As fans, reporters and, generally as people, we want answers.
Whenever something goes wrong, we've got to know why. Whether are teams win or lose, we need to know how.
It's not a character flaw; it's a by-product of passion.
Casual observers might not make much of the Trojan football team's summer workouts. There's some stretching, but no hitting. There's running, but no pads.
Despite the lack of certain football practice staples (like coaching), the workouts have spawned some intriguing questions/
Instead of waiting for practices to begin August 6, here's a look at some early answers.
Q: Should USC fans be worried about the offense?
A: Short answer, yes - but not as much as you'd think,
The offense has struggled in seven-on-seven workouts, failing to get into any sort of rhythm.
The Trojan defense hasn't allowed more than a handful of completions down the field, and when a USC quarterback like Mark Sanchez has aired things out, receivers have dropped some passes.
The inability to complete even medium-range (15 yards or so) passes has to be a little worrisome, and that little worry should grow when you consider all of this is happening without a pass rush.
Add into the mix an offensive line that's one of the least experienced units on the team, and it's more than fair to lose a little sleep over this side of the ball.
There's good news, though.
Like always, the backfield will be really talented. If the offense if relegated to passing the ball to the flat on a frequent basis, there are players like Joe McKnight ready to make a big play.
Then there's a stable of talented receivers that's yet to realize its potential. Patrick Turner, who's starred in past preseasons, returns for his final season. Damian Williams has shown flashes of being a strong receiver who can go vertical or over the middle, and Ronald Johnson's speed is virtually unmatched.
Working with offensive coordinator Steve Sarkisian and the rest of the offensive staff should help the Trojan offense improve before heading to Virginia.
Lastly, and perhaps most importantly, the odds of the Trojan offense seeing a defense on Saturday as good as the one it will see on the practice field all week.
Q: Who are some guys off the national radar who could find themselves in the spotlight come January?
A: Preseason awards have been bestowed on plenty of Trojan players already, and some, like linebacker Rey Maualuga, safety Taylor Mays and defensive tackle Fili Moala, are near locks to read their names on all-American rosters at the end of the year.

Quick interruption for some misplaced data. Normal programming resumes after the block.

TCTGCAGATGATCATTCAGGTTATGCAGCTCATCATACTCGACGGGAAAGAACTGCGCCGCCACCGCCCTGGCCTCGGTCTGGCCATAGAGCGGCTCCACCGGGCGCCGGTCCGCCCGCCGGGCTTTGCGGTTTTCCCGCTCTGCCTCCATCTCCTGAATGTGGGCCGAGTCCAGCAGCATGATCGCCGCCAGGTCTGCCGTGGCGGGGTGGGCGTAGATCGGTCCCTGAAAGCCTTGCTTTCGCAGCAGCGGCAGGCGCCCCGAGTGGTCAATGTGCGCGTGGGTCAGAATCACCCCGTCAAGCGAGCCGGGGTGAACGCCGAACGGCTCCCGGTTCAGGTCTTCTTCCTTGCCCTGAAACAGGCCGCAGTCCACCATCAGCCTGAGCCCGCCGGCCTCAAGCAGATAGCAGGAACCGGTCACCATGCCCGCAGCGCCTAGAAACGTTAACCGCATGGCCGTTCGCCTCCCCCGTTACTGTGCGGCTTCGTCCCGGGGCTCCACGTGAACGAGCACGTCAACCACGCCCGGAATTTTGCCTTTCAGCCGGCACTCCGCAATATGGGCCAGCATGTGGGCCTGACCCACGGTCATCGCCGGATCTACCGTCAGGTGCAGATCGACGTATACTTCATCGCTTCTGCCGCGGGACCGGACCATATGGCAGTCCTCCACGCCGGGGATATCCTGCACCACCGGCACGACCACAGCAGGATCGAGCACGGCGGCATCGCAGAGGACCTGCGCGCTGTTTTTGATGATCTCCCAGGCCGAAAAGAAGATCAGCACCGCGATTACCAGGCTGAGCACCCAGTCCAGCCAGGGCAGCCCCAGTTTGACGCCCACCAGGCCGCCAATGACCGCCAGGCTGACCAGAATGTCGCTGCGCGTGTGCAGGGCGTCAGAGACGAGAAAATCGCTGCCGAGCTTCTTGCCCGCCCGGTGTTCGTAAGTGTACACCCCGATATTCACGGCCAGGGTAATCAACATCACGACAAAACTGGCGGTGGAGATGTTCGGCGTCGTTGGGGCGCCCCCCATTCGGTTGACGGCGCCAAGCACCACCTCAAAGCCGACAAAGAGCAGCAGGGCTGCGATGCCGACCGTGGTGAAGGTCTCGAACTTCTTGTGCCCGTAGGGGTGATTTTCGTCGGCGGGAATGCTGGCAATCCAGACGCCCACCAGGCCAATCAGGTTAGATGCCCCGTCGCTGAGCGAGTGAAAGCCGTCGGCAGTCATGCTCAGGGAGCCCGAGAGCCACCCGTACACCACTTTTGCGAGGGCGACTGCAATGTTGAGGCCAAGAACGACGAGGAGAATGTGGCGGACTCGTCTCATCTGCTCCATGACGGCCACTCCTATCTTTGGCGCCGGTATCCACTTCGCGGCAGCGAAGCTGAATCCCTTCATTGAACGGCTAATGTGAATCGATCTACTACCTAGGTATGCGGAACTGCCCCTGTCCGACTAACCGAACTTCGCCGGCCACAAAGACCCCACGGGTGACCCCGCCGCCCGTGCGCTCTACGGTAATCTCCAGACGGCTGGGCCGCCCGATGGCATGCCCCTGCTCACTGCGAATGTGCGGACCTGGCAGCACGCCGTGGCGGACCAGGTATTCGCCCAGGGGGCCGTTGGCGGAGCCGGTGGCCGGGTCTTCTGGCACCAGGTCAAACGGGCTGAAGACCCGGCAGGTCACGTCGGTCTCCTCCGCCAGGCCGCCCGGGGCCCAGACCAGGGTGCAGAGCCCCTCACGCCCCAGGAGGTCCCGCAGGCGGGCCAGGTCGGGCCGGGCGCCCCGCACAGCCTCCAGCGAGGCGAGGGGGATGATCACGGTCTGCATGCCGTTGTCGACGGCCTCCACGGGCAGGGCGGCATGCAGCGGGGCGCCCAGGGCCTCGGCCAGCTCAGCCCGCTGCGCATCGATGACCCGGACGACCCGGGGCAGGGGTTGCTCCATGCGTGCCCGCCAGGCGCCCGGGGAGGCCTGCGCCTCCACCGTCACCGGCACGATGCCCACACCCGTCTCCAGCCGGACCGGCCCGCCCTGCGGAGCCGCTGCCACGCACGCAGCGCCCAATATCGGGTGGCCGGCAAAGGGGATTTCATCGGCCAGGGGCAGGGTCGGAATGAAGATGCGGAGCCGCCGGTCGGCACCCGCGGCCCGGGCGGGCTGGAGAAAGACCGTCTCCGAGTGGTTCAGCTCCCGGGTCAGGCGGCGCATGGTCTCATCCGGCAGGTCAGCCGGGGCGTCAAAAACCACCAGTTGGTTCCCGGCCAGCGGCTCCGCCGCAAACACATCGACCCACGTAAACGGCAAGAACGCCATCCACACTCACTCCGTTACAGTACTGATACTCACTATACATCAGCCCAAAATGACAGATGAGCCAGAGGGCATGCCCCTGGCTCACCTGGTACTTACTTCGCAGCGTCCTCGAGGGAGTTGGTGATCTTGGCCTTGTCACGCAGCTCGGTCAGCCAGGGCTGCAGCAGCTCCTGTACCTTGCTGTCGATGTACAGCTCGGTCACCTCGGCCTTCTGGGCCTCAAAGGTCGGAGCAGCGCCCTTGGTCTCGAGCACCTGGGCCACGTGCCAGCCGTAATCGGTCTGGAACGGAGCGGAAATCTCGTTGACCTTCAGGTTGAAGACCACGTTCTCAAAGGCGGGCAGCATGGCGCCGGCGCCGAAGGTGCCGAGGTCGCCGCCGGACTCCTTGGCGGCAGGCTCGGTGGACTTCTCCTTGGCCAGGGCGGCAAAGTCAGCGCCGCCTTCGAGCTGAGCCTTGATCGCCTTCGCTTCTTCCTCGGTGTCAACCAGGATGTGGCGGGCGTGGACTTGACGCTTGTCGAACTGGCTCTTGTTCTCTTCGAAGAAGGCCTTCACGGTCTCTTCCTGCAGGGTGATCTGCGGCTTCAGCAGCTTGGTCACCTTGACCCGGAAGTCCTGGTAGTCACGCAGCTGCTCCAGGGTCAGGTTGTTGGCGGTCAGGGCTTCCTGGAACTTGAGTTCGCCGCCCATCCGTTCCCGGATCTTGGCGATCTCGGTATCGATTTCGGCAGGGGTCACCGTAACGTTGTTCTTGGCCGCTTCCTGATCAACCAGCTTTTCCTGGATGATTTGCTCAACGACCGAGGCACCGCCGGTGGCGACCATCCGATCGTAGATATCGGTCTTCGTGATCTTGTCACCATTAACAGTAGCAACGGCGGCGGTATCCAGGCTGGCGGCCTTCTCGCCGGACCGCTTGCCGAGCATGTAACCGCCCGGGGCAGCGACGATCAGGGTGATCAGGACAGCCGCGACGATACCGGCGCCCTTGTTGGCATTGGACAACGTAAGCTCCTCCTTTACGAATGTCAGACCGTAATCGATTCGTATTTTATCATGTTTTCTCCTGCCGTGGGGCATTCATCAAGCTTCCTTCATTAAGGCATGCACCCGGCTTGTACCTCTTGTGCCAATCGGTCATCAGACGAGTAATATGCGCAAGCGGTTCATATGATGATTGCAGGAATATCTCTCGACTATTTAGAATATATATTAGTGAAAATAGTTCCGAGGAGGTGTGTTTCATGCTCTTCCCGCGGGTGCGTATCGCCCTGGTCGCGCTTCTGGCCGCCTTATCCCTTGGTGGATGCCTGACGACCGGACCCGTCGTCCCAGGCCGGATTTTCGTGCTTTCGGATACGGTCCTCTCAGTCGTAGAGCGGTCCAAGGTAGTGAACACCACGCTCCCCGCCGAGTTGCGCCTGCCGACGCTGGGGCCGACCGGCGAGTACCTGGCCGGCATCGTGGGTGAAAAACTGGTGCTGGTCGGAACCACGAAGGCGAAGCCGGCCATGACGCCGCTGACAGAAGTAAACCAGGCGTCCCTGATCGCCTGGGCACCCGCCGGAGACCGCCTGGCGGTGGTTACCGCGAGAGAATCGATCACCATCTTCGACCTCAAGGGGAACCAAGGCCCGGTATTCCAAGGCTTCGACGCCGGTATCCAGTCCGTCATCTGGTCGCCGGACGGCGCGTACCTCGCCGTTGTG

National football experts shouldn't sleep on a few other Trojans, though.
Safety Kevin Ellison will deliver huge, highlight hits in the secondary. With boatloads of experience, savvy and talent, Ellison might just play his way past Mays onto some all-American teams.
Ellison, a first team all-Pac-10 performer a year ago, is poised to cement his place among the nation's top safeties.
Everyone knows Maualuga and Brian Cushing are two of the best linebackers in the country, but Kaluka Maiava could surprise some people this season.
Physically, Maiava has been ready to be on the field for some time, but playing behind Keith Rivers limited his reps. In part-time duty, though, he racked up 44 tackles.
Playing on the weakside, Maiava will have plenty chances for tackles - which means plenty of chances to make big plays.
On offense, Sanchez, like any USC quarterback, has a chance to earn plenty of recognition.
Less obviously, Stanley Havili has a chance to prove he's one of the nation's most productive fullbacks. Havili has a wonderful attitude with the work ethic to match.
He's a versatile weapon who can be used as a rusher or a receiver - and he blocks.
If the Trojan offense struggles to get the ball downfield through the vertical passing game, Havili could be a prime target.
Q: What true freshman has the best chance to play right away?
Blake Ayles, Blake Ayles and Blake Ayles.
Ayles is the easy answer to this question. He's a talented receiver at a position where USC is thin - albeit relatively.
Anthony McCoy has struggled with his hands at times this summer, and Ayles looks like he belongs on the field in his first few workouts with the offense.
Ayles is well rounded, but he will have to adjust to blocking big-time collegiate talent. When he's out running routes, though, Ayles looks right at home.
T.J. Bryant is definitely talented, and he made some big plays in his first seven-on-seven appearance this summer, including an interception. He's got good technique to go along with his speed and athleticism, but he needs to get stronger and add some weight to his slender frame.
Armond Armstead and Tyron Smith both look physically ready to compete today, but the adjustment to line play at the collegiate level is a huge jump.
Brice Butler has impressed his fellow receivers with his route running and his hunger for knowledge. However, there are a lot of young players ahead of Butler on the depth chart right now.
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